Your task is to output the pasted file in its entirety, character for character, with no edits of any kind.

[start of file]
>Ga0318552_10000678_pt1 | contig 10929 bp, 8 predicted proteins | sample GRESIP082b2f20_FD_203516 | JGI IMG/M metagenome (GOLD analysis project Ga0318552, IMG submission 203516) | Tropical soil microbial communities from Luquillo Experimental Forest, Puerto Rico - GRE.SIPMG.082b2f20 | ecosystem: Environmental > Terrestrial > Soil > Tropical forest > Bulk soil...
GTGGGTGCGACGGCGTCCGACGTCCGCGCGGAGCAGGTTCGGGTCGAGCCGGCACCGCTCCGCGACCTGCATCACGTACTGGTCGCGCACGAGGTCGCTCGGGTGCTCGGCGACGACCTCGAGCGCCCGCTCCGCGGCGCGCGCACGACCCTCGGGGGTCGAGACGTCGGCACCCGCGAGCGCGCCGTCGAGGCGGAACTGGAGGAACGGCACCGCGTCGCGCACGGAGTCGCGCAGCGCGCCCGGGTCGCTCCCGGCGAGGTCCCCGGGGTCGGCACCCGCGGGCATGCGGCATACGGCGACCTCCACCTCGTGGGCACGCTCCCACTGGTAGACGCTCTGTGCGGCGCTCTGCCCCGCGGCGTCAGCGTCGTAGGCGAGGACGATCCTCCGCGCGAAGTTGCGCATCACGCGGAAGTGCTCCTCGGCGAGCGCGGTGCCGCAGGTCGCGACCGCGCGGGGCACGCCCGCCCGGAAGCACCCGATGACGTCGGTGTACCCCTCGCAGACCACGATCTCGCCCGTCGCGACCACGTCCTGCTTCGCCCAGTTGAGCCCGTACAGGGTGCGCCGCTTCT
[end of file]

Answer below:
>Ga0318552_10000678_pt1 | contig 10929 bp, 8 predicted proteins | sample GRESIP082b2f20_FD_203516 | JGI IMG/M metagenome (GOLD analysis project Ga0318552, IMG submission 203516) | Tropical soil microbial communities from Luquillo Experimental Forest, Puerto Rico - GRE.SIPMG.082b2f20 | ecosystem: Environmental > Terrestrial > Soil > Tropical forest > Bulk soil...
GTGGGTGCGACGGCGTCCGACGTCCGCGCGGAGCAGGTTCGGGTCGAGCCGGCACCGCTCCGCGACCTGCATCACGTACTGGTCGCGCACGAGGTCGCTCGGGTGCTCGGCGACGACCTCGAGCGCCCGCTCCGCGGCGCGCGCACGACCCTCGGGGGTCGAGACGTCGGCACCCGCGAGCGCGCCGTCGAGGCGGAACTGGAGGAACGGCACCGCGTCGCGCACGGAGTCGCGCAGCGCGCCCGGGTCGCTCCCGGCGAGGTCCCCGGGGTCGGCACCCGCGGGCATGCGGCATACGGCGACCTCCACCTCGTGGGCACGCTCCCACTGGTAGACGCTCTGTGCGGCGCTCTGCCCCGCGGCGTCAGCGTCGTAGGCGAGGACGATCCTCCGCGCGAAGTTGCGCATCACGCGGAAGTGCTCCTCGGCGAGCGCGGTGCCGCAGGTCGCGACCGCGCGGGGCACGCCCGCCCGGAAGCACCCGATGACGTCGGTGTACCCCTCGCAGACCACGATCTCGCCCGTCGCGACCACGTCCTGCTTCGCCCAGTTGAGCCCGTACAGGGTGCGCCGCTTCT